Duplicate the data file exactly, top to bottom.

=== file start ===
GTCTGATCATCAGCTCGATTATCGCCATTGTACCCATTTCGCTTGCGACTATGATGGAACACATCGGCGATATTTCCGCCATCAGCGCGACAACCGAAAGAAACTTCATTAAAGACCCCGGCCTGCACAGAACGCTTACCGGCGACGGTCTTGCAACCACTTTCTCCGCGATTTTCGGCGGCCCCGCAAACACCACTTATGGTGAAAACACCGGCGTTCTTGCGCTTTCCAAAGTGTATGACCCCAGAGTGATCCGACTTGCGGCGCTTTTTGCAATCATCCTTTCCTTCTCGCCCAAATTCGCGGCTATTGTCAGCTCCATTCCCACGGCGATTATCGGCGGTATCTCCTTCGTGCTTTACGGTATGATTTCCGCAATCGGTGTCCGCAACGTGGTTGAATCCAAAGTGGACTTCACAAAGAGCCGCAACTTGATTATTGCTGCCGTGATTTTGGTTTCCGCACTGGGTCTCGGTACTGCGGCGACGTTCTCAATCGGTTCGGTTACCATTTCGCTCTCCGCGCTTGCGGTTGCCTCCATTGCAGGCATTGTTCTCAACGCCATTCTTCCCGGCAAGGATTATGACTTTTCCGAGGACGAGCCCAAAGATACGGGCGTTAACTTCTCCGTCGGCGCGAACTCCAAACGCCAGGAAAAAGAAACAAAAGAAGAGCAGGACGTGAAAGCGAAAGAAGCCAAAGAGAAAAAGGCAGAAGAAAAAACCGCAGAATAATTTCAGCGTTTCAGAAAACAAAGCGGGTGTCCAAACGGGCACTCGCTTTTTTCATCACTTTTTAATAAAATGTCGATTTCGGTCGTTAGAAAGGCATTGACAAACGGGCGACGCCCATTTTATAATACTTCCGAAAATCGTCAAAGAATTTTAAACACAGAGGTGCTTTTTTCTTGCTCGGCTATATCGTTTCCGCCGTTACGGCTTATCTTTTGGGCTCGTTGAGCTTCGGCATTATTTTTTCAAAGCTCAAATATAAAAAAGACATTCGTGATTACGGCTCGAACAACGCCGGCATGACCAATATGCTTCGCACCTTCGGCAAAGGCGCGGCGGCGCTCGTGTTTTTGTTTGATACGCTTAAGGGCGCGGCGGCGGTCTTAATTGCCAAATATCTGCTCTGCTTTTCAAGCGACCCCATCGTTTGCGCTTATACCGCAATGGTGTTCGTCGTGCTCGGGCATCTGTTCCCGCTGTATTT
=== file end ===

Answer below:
GTCTGATCATCAGCTCGATTATCGCCATTGTACCCATTTCGCTTGCGACTATGATGGAACACATCGGCGATATTTCCGCCATCAGCGCGACAACCGAAAGAAACTTCATTAAAGACCCCGGCCTGCACAGAACGCTTACCGGCGACGGTCTTGCAACCACTTTCTCCGCGATTTTCGGCGGCCCCGCAAACACCACTTATGGTGAAAACACCGGCGTTCTTGCGCTTTCCAAAGTGTATGACCCCAGAGTGATCCGACTTGCGGCGCTTTTTGCAATCATCCTTTCCTTCTCGCCCAAATTCGCGGCTATTGTCAGCTCCATTCCCACGGCGATTATCGGCGGTATCTCCTTCGTGCTTTACGGTATGATTTCCGCAATCGGTGTCCGCAACGTGGTTGAATCCAAAGTGGACTTCACAAAGAGCCGCAACTTGATTATTGCTGCCGTGATTTTGGTTTCCGCACTGGGTCTCGGTACTGCGGCGACGTTCTCAATCGGTTCGGTTACCATTTCGCTCTCCGCGCTTGCGGTTGCCTCCATTGCAGGCATTGTTCTCAACGCCATTCTTCCCGGCAAGGATTATGACTTTTCCGAGGACGAGCCCAAAGATACGGGCGTTAACTTCTCCGTCGGCGCGAACTCCAAACGCCAGGAAAAAGAAACAAAAGAAGAGCAGGACGTGAAAGCGAAAGAAGCCAAAGAGAAAAAGGCAGAAGAAAAAACCGCAGAATAATTTCAGCGTTTCAGAAAACAAAGCGGGTGTCCAAACGGGCACTCGCTTTTTTCATCACTTTTTAATAAAATGTCGATTTCGGTCGTTAGAAAGGCATTGACAAACGGGCGACGCCCATTTTATAATACTTCCGAAAATCGTCAAAGAATTTTAAACACAGAGGTGCTTTTTTCTTGCTCGGCTATATCGTTTCCGCCGTTACGGCTTATCTTTTGGGCTCGTTGAGCTTCGGCATTATTTTTTCAAAGCTCAAATATAAAAAAGACATTCGTGATTACGGCTCGAACAACGCCGGCATGACCAATATGCTTCGCACCTTCGGCAAAGGCGCGGCGGCGCTCGTGTTTTTGTTTGATACGCTTAAGGGCGCGGCGGCGGTCTTAATTGCCAAATATCTGCTCTGCTTTTCAAGCGACCCCATCGTTTGCGCTTATACCGCAATGGTGTTCGTCGTGCTCGGGCATCTGTTCCCGCTGTATTT